260 scrap ships, highest in five yrs, imported in 2012

Sunday, 13 January 2013

260 scrap ships, highest in five yrs, imported in 2012
Monira Munni

The country imported the highest number of recyclable ships, with iron plates weighing 2.86 million tonnes, last year.

Chittagong-based ship-breakers said about 260 ships have been imported in 2012, which is the highest in the last five years, when the industry saw many ups and downs due to legal complexities.

They said their business was back on track and they were expecting more ships to dismantle in the coming days and hold the top position.

At the same time, environmentalists have raised their concern over the environment and workers’ safety issues following the import of a large number of old ships.

The Ministry of Industries issued NoC (no-objection certificate) for 260 ships last year, while it also gave cutting permission to ship-breakers for over 200 ships, a senior ministry official told the FE

“We imported a record number of ships last year as there were no legal complexities that seriously hindered the industry’s growth,” president of Bangladesh Ship Breakers Association (BSBA) Hefazatur Rahman said.

Bangladesh is a unique place for ship-breaking as nearly cent per cent of the products coming from the dismantled ships are being used here, he said.

“The situation is now different from that of a few years back,” he said adding over the years, the industry has improved safety standards for the workers through various steps including training for workers and “it is also aware of the environment”.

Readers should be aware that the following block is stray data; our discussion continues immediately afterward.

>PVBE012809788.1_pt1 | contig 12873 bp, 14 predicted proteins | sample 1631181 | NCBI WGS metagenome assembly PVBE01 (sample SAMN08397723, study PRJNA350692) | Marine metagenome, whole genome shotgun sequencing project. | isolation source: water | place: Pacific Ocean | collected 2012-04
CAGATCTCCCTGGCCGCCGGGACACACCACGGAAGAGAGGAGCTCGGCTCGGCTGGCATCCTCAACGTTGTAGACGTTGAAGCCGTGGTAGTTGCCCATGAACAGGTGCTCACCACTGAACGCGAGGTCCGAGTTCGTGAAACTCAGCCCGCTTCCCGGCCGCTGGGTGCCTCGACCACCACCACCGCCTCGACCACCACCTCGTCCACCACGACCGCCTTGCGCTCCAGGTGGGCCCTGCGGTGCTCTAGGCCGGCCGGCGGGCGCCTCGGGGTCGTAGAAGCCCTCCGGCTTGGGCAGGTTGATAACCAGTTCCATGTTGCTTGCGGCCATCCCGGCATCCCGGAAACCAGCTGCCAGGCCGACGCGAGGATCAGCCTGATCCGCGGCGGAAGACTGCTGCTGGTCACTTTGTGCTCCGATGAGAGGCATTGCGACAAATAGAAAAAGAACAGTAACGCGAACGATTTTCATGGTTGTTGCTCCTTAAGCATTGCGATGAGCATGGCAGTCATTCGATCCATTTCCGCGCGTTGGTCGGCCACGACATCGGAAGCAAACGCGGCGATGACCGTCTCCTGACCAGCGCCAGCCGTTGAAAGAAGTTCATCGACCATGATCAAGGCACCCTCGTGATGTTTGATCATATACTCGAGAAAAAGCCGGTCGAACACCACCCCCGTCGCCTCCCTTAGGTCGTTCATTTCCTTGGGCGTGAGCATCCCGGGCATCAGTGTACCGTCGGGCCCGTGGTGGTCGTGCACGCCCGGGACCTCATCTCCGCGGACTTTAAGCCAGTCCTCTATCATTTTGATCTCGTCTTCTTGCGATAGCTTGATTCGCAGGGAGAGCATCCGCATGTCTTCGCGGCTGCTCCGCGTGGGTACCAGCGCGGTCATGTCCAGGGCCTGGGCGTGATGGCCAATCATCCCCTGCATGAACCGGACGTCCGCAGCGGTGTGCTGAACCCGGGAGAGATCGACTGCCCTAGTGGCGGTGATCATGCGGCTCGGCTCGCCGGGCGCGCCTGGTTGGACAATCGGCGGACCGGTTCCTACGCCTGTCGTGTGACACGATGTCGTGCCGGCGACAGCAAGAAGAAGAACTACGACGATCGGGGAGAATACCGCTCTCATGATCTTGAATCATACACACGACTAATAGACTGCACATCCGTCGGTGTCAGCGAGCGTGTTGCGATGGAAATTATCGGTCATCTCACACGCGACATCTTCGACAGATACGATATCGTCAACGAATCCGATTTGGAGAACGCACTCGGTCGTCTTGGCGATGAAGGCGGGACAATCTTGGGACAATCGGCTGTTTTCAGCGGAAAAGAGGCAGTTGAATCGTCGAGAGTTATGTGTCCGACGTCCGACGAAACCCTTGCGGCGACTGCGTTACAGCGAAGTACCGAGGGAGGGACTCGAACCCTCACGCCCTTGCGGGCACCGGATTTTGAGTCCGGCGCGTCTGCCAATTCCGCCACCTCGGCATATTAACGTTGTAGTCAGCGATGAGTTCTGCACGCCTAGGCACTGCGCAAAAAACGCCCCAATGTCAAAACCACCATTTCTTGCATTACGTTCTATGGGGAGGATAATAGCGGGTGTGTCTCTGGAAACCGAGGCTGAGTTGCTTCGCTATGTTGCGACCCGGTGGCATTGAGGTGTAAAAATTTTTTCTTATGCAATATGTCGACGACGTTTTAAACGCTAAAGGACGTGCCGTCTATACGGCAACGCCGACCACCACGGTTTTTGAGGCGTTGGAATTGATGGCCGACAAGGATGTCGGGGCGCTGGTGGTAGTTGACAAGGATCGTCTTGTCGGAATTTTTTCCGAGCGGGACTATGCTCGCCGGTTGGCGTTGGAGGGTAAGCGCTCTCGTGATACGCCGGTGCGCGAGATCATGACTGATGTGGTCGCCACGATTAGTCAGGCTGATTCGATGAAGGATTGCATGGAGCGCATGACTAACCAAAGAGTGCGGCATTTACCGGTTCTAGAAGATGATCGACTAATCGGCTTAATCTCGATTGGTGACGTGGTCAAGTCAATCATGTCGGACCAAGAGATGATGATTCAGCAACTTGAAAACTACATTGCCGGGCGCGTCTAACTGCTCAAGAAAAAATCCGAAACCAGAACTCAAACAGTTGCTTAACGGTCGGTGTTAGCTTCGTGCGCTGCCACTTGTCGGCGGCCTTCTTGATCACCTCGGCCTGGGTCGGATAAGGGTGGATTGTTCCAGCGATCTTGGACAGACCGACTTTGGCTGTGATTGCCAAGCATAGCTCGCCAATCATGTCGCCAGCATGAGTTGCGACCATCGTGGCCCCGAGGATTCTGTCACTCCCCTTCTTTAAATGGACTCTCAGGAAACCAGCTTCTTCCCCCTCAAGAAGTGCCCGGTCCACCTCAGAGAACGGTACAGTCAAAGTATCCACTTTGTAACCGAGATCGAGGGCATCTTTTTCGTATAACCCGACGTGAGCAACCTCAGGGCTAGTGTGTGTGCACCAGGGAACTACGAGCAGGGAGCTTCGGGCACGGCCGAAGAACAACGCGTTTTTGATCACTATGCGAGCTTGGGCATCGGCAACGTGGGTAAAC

A total of 260 ships weighing 2.86 million tonnes were imported at a cost of about $1.35 billion, Technical Adviser of BSBA Captain Salahuddin Ahmed said.

Bangladesh is the only country, where every part of the ship is sold at a doubled rate compared to other countries like India,” he added.

Bangladesh had been the top scrap ship buyer for eight times in a row from 2000 to 2010 leaving China, India, Pakistan, Turkey behind, he said adding, “After 2009 various legal campaigns by environmental groups almost shut down the sector.”

“But now the industry is back on track,” he said adding the ship-breaking sector was vital to the economy as it supplies the much-needed steel and iron to the domestic market.

Bangladesh‘s unique geography is also a reason why ageing ships are taken to its beaches. The unique tide pattern makes it easy to ground the ships during high tides,” he explained.

“Now we are more worried as the death incidents are still high,” Bangladesh project coordinator of the NGO Shipbreaking Platform, a global coalition of 18 human rights, labour rights and environmental organisations, Muhammad Ali Shahin said.

There is lack of worker’s training, personal protective equipment, skilled supervisers, compliance with and respect for the law along with the beaching method and risky manual process of cutting and loading, he said.

“Enforcing the law on workers’ safety, pre-cleaning of ships and moving the yards away from the beaches can prevent the death casualties,” he said further. 

According to the platform, 15 ship-breaking workers died in 2012 and 2011 each in Bangladesh, while 12 died in 2010.

The country’s 125 ship-breaking yards imported 145 ships weighing 1.7 million tonnes of iron plates in 2011. The import had dropped significantly in 2010, upon a judicial verdict, as environmental groups took the issue to court on the allegations of dumping hazardous materials by the ships on the coast and exposing workers to toxic substances.

In the face of protests and obeying the court order, the government had suspended import of recyclable ships for about a year. Later, the government introduced new rules for ship-breaking and formed a Ship Breaking Cell at the Ministry of Industries to implement the rules.

The once-active ship-breaking yards at Sitakunda dismantled only 75 ships in 2010, more than 170 ships in 2008 and 150 in 2007, according to BSBA.

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